This article is part of the Complete Guide to Cancer Care.
For most patients, a cancer diagnosis comes out of the blue. Not having any warning means that most people—understandably—have many questions about what comes next.
After you have taken the time to learn more about what type of cancer you have and whether it’s aggressively spreading or growing slowly, you’ll need to start thinking about what you want to do.
Keep reading for answers to common questions often asked by people who have been recently diagnosed with cancer.
Cancer diagnosis FAQ
What should you expect at your first appointment?
Consider bringing a loved one with you to your first appointment after a cancer diagnosis. Pick a family member or friend who is trustworthy, can help you keep track of what you hear, and serve as an advocate for you and your needs.
At that meeting, you’ll speak with your oncologist about potential treatment approaches, covering their success rates and possible side effects. What’s recommended will depend on the type of cancer you have and its stage, as well as what’s available today thanks to advances in cancer care.
To ensure you get the best possible care, your oncologist may recommend that you speak with a specialist who has expertise in helping patients with your specific type of cancer.
Make sure the doctor you choose to help you through your cancer journey listens to you, explains your options clearly, and takes the time to make you feel comfortable. Having the right chemistry with your doctor will strengthen your partnership and help you feel more at ease during this uncertain period.
When should you get a second opinion?
After getting diagnosed with cancer, it may make sense to get a second opinion. In many cases, another oncologist or cancer specialist will tell you the same thing, and—for many patients—they find this second confirmation will help them feel more confident about their diagnosis and decision about the best treatment option.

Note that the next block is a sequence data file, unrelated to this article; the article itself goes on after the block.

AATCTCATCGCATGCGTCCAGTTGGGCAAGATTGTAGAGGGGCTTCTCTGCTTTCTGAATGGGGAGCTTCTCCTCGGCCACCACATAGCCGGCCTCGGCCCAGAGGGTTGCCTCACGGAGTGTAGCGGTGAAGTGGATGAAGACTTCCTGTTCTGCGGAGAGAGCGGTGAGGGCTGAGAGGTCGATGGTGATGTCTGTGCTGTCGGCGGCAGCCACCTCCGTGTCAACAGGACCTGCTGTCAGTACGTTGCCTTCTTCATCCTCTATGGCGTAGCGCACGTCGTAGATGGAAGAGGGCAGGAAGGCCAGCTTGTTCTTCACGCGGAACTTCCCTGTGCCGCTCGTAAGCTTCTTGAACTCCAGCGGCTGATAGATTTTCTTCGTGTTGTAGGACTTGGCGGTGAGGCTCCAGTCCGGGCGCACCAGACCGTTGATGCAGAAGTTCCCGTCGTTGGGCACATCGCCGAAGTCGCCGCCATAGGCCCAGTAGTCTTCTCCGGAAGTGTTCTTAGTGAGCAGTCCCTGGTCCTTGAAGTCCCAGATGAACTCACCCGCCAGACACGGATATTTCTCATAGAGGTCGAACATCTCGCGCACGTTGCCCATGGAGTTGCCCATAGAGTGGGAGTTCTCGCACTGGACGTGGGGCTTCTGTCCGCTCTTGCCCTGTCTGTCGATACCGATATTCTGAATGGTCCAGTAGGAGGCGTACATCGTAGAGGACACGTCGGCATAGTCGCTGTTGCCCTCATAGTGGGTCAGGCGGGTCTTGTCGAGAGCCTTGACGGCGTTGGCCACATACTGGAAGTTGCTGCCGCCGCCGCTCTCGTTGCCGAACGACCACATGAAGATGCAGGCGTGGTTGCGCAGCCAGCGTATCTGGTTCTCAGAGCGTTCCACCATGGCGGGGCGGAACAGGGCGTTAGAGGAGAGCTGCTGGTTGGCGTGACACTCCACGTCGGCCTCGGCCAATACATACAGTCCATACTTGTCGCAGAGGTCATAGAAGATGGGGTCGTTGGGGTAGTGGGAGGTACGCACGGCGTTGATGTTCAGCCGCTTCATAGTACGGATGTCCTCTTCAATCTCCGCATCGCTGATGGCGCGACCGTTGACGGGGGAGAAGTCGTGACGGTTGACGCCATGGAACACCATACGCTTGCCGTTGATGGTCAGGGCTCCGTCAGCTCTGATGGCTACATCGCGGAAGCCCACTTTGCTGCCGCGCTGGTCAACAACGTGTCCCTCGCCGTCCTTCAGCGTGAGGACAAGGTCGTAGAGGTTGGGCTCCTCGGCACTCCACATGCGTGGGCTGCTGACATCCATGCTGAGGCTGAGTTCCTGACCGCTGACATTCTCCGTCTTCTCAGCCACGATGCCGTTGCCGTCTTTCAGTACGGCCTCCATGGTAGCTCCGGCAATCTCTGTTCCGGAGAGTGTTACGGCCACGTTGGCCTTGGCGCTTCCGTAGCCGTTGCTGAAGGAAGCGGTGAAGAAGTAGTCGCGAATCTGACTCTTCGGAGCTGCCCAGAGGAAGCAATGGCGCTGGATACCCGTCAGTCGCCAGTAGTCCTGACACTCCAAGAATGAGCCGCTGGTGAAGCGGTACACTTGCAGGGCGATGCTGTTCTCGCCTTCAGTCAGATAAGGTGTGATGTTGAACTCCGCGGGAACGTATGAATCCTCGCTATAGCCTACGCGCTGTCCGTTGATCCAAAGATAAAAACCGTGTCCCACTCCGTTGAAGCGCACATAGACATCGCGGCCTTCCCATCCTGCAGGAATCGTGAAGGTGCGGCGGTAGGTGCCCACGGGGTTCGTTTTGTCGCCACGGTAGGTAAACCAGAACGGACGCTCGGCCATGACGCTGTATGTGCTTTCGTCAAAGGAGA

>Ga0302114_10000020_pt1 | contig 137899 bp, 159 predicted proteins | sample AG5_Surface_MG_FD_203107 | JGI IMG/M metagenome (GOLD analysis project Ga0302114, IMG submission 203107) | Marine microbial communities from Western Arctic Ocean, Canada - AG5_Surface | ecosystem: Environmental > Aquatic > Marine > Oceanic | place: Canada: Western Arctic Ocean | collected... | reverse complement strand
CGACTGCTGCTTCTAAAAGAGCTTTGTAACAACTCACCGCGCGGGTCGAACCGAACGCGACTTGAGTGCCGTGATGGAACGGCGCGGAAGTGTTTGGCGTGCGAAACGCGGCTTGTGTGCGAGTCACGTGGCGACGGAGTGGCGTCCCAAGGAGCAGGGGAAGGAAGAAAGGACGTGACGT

“Having a referral consultation before making my treatment decision was helpful and made me feel more at ease about my diagnosis.” —Carol E., breast cancer survivor
How do you tell family and friends that you have cancer?
Your approach for telling loved ones about your condition will depend on how close they are to you and how you typically communicate important information. There’s no perfect strategy for sharing your news.
If you find the prospect of talking about your condition overwhelming, you may ask an advocate to let people know about your cancer diagnosis on your behalf. Many cancer patients find it helpful to have one person serve as a point person, taking calls and responding to emails to share medical updates with your family and friends.
Focus on what’s best for you
As much as possible, try to let people support you during this challenging time. Approach things day by day. If you feel emotionally or physically taxed from the strains of undergoing treatment, now is the time to put your needs first.
Don’t be afraid to change or cancel plans for getting together or take the lead on making arrangements for social interactions to ensure they are the best fit for how you’re feeling.
Cancer care at Logansport Memorial Hospital
The Logansport Memorial Cancer Care Center is a state-of-the-art cancer care facility, serving patients from rural communities across north central Indiana in our convenient location that is close to home. Our experienced oncology team provides cutting-edge treatments and expert, cancer-fighting technologies.
Every patient we treat gets world-class, no matter what type of cancer they’re fighting.
At the Cancer Care Center at Logansport Memorial Hospital, we turn fighters into survivors.
At our modern Cancer Center, you can get all the care you need in one location. If you have questions about our cancer treatment services, let us know. We’re here to help you at every stage of your journey.
When you’re ready, give us a call at (574) 753-9000.
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